Publishers with back-catalogs of print-based content are looking for convenient ways to publish their content onto the growing digital platforms. Often times, the digital format they have comfortable with has been the PDF. However, when producing content in the form of eBooks or digital magazines, there are a lot of things that people have to take into account that aren't as simple as exporting a PDF.
Page and Screen Size
PDF was developed for a specific output in mind: print. It has a fixed page size. While this worked for print, in the digital age your "page" is the computer screen. With tablets, smartphones, laptops, etc., there is no standardization of a screen size. You may have a 4:3 ratio on an iPad, but you may have a 16:10 screen size on a Motorola Xoom tablet, or 16:9 on a computer screen. What's more, the physical size of these devices plays a massive role in legibility. It is important for content to be able to adapt to these different devices. Because PDFs are fixed size, this means something that may be intended for one device may be cropped or scaled on another device, which is far from ideal reading experience.
Design for Print Isn't Design for Digital
When you look at print magazines or books, much of the design was based on a variety of factors including economics and production limitations. The size of body type may have been chosen to optimize the amount of content that will fit on a finite amount of page space or a cost limitation of color or substrates. In addition, print products are designed as "one size fits all" because there is no personalization to the reader. These limitations don't apply to digital.
On platforms such as eBooks, text can be resized, reflowed, and repaginated to adapt to the size of of the device and the ability to read certain type sizes. Digital publishing platforms like Adobe Digital Publishing Suite encourages users to create custom layouts for device size and orientations. Someone who is 20 may have an easier time reading small print on a device as opposed to someone perhaps middle-aged. Users of digital devices have become accustomed to their devices personalizing content to their needs. Simply creating a PDF that people may need to pinch to zoom in doesn't give an ideal user experience to your readership, and if you are producing publications that have competition, consumers will opt for the more intuitive experience.
Over the years, Adobe has extended PDF to be able to have interactive elements such as hyperlinks, videos, and even animation. The issues with this are often these interactive elements are dependent on Adobe Reader and Adobe Flash to read these animations. While mobile platforms like Apple iPad and Android are able to natively read PDFs, they often do not natively read the proprietary extensions Adobe has made to the PDF platform. What's more, because Adobe has chosen to abandon Flash for mobile, the viability of interactive PDFs within the growing mobile market becomes questionable.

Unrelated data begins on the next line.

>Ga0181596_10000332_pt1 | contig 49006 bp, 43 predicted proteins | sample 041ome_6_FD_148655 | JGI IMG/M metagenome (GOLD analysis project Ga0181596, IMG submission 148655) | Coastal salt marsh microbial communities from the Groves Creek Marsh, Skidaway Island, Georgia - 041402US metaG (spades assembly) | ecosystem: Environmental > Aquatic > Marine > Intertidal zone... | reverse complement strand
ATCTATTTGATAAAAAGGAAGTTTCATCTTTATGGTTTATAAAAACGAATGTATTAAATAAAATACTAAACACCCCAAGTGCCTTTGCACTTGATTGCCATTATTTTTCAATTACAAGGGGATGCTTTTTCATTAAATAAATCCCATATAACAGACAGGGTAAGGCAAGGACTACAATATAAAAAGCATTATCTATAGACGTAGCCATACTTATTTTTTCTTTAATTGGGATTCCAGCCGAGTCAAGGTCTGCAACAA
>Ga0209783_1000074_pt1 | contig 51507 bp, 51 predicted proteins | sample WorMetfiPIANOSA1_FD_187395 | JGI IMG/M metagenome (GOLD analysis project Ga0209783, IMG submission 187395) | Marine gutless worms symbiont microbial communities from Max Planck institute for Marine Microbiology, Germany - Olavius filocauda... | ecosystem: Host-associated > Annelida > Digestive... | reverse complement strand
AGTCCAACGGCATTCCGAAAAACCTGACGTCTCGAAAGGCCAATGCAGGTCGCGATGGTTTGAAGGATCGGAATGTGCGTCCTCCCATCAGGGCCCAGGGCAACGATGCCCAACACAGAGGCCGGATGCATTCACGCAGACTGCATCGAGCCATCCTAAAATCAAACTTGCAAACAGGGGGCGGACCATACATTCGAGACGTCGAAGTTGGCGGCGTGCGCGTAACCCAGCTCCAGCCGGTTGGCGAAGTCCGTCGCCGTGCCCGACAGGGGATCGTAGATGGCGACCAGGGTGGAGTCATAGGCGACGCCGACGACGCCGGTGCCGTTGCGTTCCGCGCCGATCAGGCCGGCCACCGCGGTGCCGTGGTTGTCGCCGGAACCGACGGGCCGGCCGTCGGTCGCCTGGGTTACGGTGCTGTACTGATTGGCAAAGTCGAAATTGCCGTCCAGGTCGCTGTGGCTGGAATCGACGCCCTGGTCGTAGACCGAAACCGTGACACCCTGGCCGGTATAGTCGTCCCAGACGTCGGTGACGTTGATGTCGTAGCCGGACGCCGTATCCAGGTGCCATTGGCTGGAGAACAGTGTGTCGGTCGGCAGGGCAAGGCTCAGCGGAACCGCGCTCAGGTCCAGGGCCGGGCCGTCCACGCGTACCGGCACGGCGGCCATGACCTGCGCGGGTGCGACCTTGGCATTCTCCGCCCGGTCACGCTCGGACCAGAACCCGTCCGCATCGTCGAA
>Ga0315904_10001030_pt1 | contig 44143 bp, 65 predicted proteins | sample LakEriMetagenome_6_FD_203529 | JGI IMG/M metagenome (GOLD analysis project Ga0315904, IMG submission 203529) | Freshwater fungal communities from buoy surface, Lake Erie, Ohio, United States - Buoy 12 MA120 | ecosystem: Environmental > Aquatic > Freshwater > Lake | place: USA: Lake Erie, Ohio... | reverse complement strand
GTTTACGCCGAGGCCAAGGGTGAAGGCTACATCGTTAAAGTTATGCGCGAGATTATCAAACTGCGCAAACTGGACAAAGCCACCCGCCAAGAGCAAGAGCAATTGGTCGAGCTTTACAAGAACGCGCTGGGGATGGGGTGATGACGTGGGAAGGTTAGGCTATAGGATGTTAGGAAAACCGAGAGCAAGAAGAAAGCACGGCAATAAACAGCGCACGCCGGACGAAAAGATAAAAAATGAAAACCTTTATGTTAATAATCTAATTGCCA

PDF is a dead-end format. What I mean by this is that the nature of the format mimics what it was intended for: print. Once ink hits the page, the code behind it that created it becomes irrelevant because the content was not intended to move from the printed page to another system, print is the end product.
Many of the platforms that are used in digital publishing today are based on technologies like HTML in order to allow the maximum flexibility between different platforms. Storing content in such a universal way also gives the maximum flexibility for future platforms. As digital publishing is rapidly changing as is the nature of the digital space, locking content into a single dead-end format like PDF only restricts your business opportunities moving forward.
Building a Foundation
When first examining the digital publishing, large companies rush to market based on the current print products that they offer. Because digital publishing is rapidly changing, it is a better investment to create a foundational platform that your digital offerings can grow from, rather than having to constantly patch new “hacks” to your current print workflow.
In the past, publishing has been controlled and powered by larger organizations because of the high initial investments for print. Now, smaller companies that have more flexibility are able to take risks on newer platforms and have the opportunity to develop their organizations in an adaptable way. If large organizations do not do this than they risk forever following behind the industry, rather than defining it.
What are your thoughts on this topic? How is your organization responding to the digital publishing trends? I'd appreciate your input.